On the mysteries of humanitarian decision­-making: getting from World Humanitarian Summit commitments to #BetterAid

D'Onofrio, A.
Date published
18 May 2016
Leadership and Decisionmaking
World Humanitarian Summit, International Rescue Committee, CHS Alliance

In the final days before the World Humanitarian Summit (http://www.worldhumanitariansummit.org/), a significant chunk of the aid industry is focused on submitting commitments, influencing communiqués, haggling for speaking slots and chasing hotel rooms. The aid circus is finally coming to Istanbul, after a long and winding road.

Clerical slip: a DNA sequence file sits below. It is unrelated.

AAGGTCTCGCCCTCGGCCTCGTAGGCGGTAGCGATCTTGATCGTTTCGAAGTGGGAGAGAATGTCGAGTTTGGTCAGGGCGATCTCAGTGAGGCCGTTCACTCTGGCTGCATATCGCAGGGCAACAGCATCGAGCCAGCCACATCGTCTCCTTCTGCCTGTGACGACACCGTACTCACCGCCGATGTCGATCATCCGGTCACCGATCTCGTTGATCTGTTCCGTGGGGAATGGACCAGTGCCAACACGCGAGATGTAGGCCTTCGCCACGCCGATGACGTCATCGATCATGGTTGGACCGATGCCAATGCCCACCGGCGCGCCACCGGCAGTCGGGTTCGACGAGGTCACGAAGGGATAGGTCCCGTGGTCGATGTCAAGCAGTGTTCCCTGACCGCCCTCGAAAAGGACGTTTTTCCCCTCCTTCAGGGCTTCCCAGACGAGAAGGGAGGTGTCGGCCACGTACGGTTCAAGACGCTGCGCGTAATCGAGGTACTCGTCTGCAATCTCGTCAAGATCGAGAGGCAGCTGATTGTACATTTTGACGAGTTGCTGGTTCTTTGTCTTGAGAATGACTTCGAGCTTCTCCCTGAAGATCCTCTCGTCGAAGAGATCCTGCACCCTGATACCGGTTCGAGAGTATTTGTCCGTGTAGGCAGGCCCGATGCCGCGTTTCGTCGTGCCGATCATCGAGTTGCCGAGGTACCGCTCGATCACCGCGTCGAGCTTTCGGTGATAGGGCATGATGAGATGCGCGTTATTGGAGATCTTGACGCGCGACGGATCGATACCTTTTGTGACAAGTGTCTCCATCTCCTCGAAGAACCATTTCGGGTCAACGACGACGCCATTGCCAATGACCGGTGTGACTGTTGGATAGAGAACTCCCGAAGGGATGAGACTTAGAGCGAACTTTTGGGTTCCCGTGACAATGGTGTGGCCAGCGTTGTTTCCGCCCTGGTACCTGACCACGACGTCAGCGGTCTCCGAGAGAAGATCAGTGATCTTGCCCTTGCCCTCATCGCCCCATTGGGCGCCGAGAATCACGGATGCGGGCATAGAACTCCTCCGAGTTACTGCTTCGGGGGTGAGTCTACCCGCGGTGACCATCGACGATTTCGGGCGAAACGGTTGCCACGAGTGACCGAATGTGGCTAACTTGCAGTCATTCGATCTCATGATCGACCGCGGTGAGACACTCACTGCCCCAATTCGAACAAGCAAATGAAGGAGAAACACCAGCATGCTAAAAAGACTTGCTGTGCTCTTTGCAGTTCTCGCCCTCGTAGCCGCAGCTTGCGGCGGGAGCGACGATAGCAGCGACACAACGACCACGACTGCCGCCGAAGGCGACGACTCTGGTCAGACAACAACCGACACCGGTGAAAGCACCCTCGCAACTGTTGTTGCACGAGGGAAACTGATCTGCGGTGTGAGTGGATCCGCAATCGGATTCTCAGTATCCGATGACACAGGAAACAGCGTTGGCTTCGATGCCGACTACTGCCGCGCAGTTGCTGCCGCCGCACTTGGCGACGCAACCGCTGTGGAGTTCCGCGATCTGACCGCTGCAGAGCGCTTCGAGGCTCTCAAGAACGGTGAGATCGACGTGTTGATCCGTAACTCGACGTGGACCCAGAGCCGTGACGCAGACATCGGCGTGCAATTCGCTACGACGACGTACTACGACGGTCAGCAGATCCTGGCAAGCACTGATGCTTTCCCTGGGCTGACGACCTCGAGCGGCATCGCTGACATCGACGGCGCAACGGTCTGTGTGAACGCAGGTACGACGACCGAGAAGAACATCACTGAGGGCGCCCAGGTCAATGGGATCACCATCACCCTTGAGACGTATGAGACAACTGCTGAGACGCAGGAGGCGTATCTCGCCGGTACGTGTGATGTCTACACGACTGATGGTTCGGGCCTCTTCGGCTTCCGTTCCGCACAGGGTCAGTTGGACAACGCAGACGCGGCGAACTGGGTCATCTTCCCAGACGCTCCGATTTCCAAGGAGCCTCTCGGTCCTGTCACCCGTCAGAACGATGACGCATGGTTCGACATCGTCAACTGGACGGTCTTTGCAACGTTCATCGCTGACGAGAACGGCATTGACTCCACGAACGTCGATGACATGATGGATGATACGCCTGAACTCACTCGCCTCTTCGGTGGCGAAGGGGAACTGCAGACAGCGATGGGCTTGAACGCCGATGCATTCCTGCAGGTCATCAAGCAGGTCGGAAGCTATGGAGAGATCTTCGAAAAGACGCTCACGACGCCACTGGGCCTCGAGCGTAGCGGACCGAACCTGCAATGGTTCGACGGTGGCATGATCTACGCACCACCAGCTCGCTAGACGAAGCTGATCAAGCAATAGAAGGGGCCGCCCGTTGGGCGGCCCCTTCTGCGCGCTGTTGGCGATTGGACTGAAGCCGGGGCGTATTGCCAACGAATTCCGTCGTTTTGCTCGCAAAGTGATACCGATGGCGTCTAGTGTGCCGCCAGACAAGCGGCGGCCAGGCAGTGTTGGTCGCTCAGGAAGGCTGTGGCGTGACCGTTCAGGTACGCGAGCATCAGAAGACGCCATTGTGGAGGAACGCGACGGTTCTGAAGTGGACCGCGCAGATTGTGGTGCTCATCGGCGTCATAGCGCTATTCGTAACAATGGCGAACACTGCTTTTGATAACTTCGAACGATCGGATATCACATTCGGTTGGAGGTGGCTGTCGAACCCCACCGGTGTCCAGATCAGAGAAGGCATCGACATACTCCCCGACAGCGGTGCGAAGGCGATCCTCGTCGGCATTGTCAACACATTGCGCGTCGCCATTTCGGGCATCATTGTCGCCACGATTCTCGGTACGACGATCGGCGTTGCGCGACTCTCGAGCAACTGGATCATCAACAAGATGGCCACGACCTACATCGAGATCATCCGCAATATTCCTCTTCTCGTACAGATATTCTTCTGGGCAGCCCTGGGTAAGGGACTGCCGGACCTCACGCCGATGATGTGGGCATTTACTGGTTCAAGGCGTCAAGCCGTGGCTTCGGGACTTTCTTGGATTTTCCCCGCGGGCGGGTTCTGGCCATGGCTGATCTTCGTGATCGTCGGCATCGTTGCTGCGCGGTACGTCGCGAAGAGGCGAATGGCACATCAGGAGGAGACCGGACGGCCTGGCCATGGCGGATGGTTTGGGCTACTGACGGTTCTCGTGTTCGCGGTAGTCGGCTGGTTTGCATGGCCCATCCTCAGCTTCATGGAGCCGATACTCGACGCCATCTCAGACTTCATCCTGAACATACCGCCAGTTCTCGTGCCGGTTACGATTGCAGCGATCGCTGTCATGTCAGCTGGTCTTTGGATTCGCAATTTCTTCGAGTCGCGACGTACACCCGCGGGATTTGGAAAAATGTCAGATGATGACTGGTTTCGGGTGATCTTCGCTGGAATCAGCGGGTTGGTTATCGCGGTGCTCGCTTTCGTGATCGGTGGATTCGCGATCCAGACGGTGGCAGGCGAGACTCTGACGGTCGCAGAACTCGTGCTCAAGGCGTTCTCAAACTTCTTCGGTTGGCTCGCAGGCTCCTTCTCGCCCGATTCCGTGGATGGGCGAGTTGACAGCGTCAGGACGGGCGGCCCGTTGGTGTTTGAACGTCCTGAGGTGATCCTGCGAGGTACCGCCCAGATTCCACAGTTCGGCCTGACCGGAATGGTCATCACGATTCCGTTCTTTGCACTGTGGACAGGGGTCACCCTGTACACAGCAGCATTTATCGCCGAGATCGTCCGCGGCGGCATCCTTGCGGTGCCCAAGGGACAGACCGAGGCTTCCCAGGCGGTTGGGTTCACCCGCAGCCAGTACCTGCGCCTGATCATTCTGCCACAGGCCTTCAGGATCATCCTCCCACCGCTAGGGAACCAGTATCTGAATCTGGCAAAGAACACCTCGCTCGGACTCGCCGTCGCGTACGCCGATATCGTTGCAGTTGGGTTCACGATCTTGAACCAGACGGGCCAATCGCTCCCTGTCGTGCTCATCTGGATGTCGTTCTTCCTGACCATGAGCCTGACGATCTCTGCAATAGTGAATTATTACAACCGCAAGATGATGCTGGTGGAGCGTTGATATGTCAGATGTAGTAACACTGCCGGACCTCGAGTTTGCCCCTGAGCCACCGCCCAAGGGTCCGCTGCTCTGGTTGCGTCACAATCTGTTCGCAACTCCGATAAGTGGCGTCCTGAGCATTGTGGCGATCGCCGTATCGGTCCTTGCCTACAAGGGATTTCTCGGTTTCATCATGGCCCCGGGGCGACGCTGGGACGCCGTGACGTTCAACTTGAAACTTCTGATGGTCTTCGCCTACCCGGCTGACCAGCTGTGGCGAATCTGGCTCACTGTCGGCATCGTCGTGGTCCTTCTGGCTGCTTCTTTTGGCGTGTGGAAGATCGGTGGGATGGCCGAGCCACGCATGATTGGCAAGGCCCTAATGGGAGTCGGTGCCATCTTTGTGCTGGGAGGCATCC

In 2015, somewhere along this route, the CHS Alliance published its Humanitarian Accountability Report, a great collection of articles about improved accountability and effectiveness in aid: On the Road to Istanbul – How can the World Humanitarian Summit make humanitarian response more effective? (https://www.chsalliance.org/har). In this blog I want to dig into a couple of ideas around decision­making that surfaced in that publication and have been nagging away at me ever since, informing my work at the International Rescue Committee (http://www.rescue.org/) (IRC) around building more client­responsive aid practices (https://medium.com/@Alyoscia/night­plane­to­juba­customer­satisfaction­in­the­aid­business­ f4f20fc59ce6#.vyv7ri79) and a broader engagement with efforts to improve aid in other ways. These include generating and using evidence around what works, using better monitoring data, analysing local power dynamics and applying this knowledge in design and implementation, etc.